This past weekend I drove up north with a friend to visit our college for the big annual event our school holds every year. I haven’t been back since I left in September, and I didn’t think I would ever be back for a long time. Suffice to say, it was a very surreal feeling, going back to the town I spent 4 years in, and staying in the house I lived in for 3 of those 4 (with someone else’s things in my room!).
So for less than 48 hours, I got to re-experience college life- mainly, I could leave dishes in the sink overnight and not get yelled at, navigate hordes of barely dressed people reeking of drugs and alcohol, and deal with a little drama (thankfully, not my own).
I would write more, but that would be rewriting too many inside jokes and/or divulging the sensitive issues experienced by certain peoples of aforementioned drama, so I’ll just be very vague and just divulge some of the more interesting things that happened to me this weekend was:
Seeing for the first time a person barf and walk at the same time (a rather remarkable feat in my book, since I always freeze up and stay put when I vomit)
Getting lost down some hidden country road and winding up in a yard with rusting tractors, an angry dog, and a scary man sitting on his porch
Seeing a rather large meteor come crashing down from the sky- it was orange and green and almost looked like a UFO
Having cops stop in front of us and shine their flashlights in our faces (we were pulling out of the driveway and pointed the car on the wrong side of the street w/ the headlights on)
Ah, college life. I do miss you at times. But then I remember the days when I stayed up until 6 AM writing a paper and then I don’t miss it.
Here’s a photo I took on campus- isn’t it beautiful? I feel like I took it for granted when I was there…
As I said in an earlier post, the world is a small place. I can enjoy (if that was ever the case) a McDonald’s burger in LA and in Shanghai, although one might be with BBQ sauce and one with sweet and sour. And no, I don’t actually eat McDonald’s. Are you judging me? I feel like you might be. Anyways, in a way, it’s a little annoying/disappointing/mind-boggling how easily I can procure American products overseas. I want to get away from America when I go abroad, but it’s slowly becoming harder and harder.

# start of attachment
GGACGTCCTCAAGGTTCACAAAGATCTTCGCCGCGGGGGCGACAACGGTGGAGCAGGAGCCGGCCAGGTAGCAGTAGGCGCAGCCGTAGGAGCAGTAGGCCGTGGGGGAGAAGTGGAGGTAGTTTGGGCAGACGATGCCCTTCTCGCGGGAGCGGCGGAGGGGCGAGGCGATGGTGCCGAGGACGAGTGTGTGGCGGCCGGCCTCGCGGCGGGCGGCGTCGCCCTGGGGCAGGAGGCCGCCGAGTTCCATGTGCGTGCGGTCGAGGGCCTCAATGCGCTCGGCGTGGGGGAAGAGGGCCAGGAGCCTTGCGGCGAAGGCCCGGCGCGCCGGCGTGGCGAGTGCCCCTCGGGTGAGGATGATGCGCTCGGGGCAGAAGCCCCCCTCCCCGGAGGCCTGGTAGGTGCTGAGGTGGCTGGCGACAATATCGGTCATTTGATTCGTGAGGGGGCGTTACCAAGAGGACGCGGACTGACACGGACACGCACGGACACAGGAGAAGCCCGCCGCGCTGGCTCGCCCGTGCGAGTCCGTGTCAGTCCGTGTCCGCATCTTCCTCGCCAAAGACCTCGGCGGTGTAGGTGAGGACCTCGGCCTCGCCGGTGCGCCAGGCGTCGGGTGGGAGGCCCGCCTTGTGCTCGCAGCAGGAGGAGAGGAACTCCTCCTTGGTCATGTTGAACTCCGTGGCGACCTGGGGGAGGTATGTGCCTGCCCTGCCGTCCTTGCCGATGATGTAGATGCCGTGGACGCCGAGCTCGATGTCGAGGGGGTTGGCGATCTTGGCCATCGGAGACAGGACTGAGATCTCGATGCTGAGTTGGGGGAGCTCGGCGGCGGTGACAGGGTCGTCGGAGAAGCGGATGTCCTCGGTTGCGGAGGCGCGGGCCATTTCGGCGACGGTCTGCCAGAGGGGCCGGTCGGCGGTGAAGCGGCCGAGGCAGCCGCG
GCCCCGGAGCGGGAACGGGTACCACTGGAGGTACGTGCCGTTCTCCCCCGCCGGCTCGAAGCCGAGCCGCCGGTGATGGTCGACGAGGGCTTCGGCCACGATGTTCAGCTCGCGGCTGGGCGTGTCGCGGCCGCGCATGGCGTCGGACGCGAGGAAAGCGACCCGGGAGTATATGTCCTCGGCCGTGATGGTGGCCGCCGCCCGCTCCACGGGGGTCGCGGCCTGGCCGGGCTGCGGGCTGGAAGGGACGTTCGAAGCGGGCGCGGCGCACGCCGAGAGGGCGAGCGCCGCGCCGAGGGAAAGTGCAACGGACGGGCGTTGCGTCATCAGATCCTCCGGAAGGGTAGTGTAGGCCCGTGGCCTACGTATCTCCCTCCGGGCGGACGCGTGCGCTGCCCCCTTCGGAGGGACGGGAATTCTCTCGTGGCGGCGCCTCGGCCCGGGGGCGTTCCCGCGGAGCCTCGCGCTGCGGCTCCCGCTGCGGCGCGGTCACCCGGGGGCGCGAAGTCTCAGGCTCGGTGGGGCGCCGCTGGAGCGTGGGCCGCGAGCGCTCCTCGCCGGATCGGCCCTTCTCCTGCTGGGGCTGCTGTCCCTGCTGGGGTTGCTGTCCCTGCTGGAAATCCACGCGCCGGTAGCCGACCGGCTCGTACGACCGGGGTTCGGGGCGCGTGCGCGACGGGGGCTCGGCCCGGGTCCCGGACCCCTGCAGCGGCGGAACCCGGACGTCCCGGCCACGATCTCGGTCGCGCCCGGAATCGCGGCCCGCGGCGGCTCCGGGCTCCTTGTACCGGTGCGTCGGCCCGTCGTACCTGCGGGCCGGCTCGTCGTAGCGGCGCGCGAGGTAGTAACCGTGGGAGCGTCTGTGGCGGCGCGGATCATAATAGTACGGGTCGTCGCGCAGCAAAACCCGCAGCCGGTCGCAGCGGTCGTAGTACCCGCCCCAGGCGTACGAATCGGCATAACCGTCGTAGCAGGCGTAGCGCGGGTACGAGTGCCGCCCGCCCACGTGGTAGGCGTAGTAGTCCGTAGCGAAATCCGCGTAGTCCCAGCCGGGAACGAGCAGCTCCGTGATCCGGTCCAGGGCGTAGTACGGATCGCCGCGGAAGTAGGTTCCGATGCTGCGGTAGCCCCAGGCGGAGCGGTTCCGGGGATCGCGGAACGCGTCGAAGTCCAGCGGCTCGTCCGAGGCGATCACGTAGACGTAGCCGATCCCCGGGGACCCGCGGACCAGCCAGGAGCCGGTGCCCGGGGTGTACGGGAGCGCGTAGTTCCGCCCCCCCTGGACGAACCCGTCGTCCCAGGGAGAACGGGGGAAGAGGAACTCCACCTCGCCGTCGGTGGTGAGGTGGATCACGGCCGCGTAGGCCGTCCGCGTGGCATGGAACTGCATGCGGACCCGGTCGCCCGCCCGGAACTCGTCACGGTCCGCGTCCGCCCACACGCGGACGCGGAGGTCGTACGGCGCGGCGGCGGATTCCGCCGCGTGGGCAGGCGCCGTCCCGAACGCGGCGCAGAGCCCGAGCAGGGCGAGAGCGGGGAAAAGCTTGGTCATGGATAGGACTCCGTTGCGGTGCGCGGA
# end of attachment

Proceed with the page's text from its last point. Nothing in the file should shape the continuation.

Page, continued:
Those golden arches are everywhere!
At least in China I don’t really worry about souvenirs, since it’s almost guaranteed that someone in my large family will visit China every year and can always bring back something for me. If I ever feel like adding yet another scarf to my collection of 20+.
Of course, it’s not just American brands that are spreading across the planet. I remember I bought some clothes in Paris from Zara, before the Spanish chain had hopped over to America. I always felt très chic when I told people where I got it, but of course what happened the next year? Zara crossed the Atlantic, and now it’s just as famous as H&M. But clothes are more transportable than food, so having clothes from a foreign country can’t quite satisfy the same nostalgic cravings I sometimes get for my times overseas.
But once in a while, this spreading of products globally works in my favor, as in I actually get to enjoy something in America that I enjoyed abroad. Case in point: last night I visited a restaurant I really liked when I was in Shanghai. It’s called 鼎泰豐(Din Tai Fung), and I am extremely fortunate to live close to the one and only California branch, one of two in North America. Of course, I can’t trick myself into thinking I’m in China, but it did satisfy that tiny part of me that wants to return to China. The menu is obviously different (mainly the fact that I can actually read 100% of it), like having more Americanized Chinese food and a very limited selection of tea. What’s up with that? I wanted my chrysanthemum tea with rock sugar on the side! I guess I just have to go back to China for the real deal.
Oddly enough I get bouts of nostalgia-or is it a deeply buried desire to return to the motherland?- for China and I find myself wanting to return after a few years. I definitely consider my American upbringing as an integral … Continue reading →